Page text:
Battle of Little Bighorn: 50 – Sitting Bull

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"The Custer Fight" by Charles Marion Russell. Lithograph. Shows the Battle of Little Bighorn, from the Indian side.

The Sioux and Cheyenne were streaming into the camps of the hostiles. Along the banks of the Rosebud a great camp was gathered as some 15,000 or more Sioux worked their way northward, searching for game and fresh grass. That thousands of warriors were collecting in the unceded territory would have astounded government officials who still believed what Commissioner Smith had reported to them the previous fall:

It is not probable that as many as 500 Indian warriors will ever again be mustered in one place for a fight.”

By the end of April 1876, there were at least seven times that erroneous number of Indians gathered in the unceded territory.

In May, Sitting Bull took White Bull, Jumping Bull, and a son of Black Moon to a hilltop to listen to his prayer. Sitting Bull carried his pipe and they all participated in a long pipe ceremony. Then Sitting Bull stood and faced the sun. He prayed to Wakantanka to provide game for his people through the winter so they wouldn’t starve. He asked that they have more power and for all Sioux to get along well. He then promised to dance two days and nights and to give Wakantanka a buffalo.

Just as he’d pledged, Sitting Bull organized a sun dance. It took place in their village in the valley of the Rosebud where they had moved to on June 4.

Previously, Sitting Bull had made another vow—to give flesh. After purifying in a sweat lodge, he entered the dance circle. He performed a pipe ceremony then sat back with his arms resting on the ground against his thighs. Beginning at the bottom of Sitting Bull’s left arm, Jumping Bull inserted an awl beneath Sitting Bull’s skin and removed the first of one hundred bits of this great man’s flesh.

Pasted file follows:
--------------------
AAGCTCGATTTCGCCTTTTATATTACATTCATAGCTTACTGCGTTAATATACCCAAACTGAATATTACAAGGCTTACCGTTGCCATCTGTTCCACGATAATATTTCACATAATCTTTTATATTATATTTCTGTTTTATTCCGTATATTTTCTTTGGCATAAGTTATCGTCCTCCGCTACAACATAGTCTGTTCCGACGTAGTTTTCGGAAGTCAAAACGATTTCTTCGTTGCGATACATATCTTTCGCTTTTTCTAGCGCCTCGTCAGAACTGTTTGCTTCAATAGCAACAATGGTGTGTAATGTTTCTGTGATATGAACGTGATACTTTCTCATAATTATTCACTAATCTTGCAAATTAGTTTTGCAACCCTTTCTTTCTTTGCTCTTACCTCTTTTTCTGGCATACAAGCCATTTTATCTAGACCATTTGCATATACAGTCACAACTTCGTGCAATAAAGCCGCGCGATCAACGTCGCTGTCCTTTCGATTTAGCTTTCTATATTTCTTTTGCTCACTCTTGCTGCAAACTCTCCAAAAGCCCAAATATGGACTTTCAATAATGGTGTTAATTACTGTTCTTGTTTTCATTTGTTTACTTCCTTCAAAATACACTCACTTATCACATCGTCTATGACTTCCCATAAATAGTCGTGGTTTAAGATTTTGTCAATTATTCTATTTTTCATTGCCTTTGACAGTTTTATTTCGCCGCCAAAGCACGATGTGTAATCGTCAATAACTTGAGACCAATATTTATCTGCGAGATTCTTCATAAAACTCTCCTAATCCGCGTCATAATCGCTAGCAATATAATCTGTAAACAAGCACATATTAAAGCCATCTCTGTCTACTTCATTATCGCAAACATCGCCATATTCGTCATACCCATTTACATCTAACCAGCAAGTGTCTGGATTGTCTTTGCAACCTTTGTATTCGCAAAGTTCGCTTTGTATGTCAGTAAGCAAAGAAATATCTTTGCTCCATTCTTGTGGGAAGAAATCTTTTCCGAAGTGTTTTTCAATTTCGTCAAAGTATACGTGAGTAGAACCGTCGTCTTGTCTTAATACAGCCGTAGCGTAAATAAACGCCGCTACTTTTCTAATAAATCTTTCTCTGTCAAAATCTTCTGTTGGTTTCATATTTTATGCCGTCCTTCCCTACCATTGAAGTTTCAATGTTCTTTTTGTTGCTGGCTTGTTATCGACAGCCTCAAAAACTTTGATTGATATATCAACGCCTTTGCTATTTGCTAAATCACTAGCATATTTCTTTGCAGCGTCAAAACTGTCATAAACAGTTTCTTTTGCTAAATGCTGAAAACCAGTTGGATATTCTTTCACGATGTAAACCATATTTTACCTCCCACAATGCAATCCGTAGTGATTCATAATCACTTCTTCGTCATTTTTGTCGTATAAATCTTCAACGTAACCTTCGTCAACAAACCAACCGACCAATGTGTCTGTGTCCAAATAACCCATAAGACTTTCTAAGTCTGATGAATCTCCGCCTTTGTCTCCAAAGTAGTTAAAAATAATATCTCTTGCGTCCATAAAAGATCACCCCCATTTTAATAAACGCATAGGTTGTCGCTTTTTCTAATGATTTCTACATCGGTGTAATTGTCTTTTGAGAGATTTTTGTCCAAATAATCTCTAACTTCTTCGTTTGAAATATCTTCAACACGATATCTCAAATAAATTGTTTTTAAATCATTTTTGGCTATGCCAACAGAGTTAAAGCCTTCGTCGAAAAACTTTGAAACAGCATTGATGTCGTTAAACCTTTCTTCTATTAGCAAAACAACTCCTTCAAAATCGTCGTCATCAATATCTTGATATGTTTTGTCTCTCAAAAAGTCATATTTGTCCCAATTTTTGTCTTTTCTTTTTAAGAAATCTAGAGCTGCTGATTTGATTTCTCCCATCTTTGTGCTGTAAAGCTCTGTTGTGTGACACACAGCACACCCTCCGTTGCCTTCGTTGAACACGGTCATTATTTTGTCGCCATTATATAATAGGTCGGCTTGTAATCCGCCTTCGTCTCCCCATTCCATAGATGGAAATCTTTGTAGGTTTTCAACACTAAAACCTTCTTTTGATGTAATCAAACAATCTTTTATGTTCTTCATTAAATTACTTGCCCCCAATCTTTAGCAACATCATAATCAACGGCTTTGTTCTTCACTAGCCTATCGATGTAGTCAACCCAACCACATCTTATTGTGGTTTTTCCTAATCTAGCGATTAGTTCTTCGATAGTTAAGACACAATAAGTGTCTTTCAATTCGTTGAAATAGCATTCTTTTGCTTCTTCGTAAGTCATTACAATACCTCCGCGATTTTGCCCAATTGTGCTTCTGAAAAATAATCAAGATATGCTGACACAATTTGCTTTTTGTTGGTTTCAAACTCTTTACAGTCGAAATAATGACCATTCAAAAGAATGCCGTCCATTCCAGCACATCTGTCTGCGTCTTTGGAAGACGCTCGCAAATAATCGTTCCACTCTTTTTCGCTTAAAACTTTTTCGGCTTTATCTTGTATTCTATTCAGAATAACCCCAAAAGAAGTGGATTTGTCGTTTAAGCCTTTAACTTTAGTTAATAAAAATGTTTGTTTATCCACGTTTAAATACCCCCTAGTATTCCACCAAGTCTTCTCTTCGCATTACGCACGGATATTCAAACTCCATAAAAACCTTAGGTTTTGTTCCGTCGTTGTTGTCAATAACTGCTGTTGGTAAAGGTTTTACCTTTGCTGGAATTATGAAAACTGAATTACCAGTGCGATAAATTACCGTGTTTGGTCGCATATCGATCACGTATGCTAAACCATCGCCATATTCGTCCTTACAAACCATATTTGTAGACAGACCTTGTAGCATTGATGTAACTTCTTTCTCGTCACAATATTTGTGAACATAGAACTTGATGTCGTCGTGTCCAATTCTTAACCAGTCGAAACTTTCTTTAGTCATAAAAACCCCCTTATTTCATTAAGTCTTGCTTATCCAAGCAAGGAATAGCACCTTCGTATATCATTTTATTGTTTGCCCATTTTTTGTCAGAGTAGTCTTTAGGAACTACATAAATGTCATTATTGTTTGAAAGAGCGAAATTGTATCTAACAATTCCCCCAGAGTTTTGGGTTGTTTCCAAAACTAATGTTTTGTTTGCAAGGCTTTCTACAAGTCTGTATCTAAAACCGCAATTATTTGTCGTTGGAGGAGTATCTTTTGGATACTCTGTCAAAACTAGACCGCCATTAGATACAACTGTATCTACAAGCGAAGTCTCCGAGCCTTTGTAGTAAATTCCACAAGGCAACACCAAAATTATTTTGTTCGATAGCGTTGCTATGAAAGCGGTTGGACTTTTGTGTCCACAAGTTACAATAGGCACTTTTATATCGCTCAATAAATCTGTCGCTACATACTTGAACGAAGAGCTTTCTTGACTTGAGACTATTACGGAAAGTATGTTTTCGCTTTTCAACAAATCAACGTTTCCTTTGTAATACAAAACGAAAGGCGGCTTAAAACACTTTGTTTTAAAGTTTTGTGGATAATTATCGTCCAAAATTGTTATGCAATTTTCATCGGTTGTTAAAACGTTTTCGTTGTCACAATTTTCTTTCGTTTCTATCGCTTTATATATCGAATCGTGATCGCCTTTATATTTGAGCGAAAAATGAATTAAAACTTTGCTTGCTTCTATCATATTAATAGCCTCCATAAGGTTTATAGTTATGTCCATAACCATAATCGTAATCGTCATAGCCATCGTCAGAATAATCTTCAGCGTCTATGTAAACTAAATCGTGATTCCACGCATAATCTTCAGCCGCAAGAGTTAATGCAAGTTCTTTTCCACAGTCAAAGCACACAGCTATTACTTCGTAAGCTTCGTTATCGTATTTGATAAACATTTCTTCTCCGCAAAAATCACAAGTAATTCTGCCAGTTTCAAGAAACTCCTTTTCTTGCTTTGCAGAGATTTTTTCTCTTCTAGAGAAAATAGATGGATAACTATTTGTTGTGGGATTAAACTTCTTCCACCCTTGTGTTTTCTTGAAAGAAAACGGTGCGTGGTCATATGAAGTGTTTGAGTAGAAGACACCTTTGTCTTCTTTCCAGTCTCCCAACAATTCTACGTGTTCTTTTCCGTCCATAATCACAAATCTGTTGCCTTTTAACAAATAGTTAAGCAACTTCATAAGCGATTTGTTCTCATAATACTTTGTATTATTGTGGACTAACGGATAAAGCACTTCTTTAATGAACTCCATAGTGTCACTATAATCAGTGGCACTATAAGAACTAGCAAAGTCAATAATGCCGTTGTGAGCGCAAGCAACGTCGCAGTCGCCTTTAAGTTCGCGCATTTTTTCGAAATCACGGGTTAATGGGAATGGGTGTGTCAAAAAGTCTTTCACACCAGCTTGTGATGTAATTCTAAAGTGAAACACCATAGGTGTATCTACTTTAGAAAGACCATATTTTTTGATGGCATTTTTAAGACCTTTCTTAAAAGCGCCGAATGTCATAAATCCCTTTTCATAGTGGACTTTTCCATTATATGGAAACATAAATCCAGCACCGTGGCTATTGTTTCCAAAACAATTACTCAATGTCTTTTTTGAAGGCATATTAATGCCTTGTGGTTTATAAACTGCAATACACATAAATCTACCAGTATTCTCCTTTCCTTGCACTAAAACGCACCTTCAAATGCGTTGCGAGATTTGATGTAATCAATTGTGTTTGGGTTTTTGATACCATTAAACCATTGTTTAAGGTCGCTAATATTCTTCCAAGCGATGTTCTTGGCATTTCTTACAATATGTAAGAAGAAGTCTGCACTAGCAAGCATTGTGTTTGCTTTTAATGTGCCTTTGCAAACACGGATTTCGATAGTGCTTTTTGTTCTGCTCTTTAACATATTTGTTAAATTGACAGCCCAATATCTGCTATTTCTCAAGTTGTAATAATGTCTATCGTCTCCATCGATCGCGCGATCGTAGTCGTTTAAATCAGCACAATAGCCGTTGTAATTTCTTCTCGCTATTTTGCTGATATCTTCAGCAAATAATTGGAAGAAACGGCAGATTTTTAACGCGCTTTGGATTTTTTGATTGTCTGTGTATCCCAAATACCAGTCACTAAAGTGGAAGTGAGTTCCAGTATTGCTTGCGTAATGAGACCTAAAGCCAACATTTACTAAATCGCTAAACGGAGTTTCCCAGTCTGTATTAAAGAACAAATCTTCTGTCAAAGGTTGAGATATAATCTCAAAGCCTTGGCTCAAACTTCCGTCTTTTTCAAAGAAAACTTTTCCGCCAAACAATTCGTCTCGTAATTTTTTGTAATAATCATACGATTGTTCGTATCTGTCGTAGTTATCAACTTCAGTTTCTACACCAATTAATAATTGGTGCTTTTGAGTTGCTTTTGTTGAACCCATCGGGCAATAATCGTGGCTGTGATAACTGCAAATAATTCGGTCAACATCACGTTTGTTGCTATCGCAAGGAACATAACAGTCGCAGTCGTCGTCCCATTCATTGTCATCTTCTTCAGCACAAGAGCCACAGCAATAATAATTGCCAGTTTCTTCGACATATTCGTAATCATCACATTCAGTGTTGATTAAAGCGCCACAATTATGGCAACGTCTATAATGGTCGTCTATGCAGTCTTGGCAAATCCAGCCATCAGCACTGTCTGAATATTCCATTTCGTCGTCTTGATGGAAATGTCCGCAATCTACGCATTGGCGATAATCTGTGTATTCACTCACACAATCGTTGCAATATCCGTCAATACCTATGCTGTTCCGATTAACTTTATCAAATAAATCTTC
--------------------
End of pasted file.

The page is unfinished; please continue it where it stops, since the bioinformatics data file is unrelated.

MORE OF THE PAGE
As his blood flowed and his arms began to swell painfully, Sitting Bull “cried out in sacrifice and supplication to Wakantanka.” He then rose and danced for many hours while fasting and gazing at the sun. But, at last, he stopped dancing, and fainted, though he did not fall but stood, unconsciously staring at the sun. After he’d been eased to the ground he described for Black Moon the vision that had just come to him.

A voice had commanded him to look at an image just below the sun. There he saw many soldiers and horses bearing down on an Indian village below. The men and animals were upside down, their feet in the sky, their heads to the earth with hats falling off. He also saw some Indians who were upside down.

The voice spoke to him saying:

These soldiers do not possess ears. They are to die, but you are not supposed to take their spoils..

This meant that the Indians were not to take possessions or scalps, or mutilate soldiers who would die in a great battle with the Sioux. It was a warning from Wakantanka of dire things to happen if the Indians did not obey as directed.

After the sun dance, Sitting Bull’s camp and many others moved to the Little Bighorn.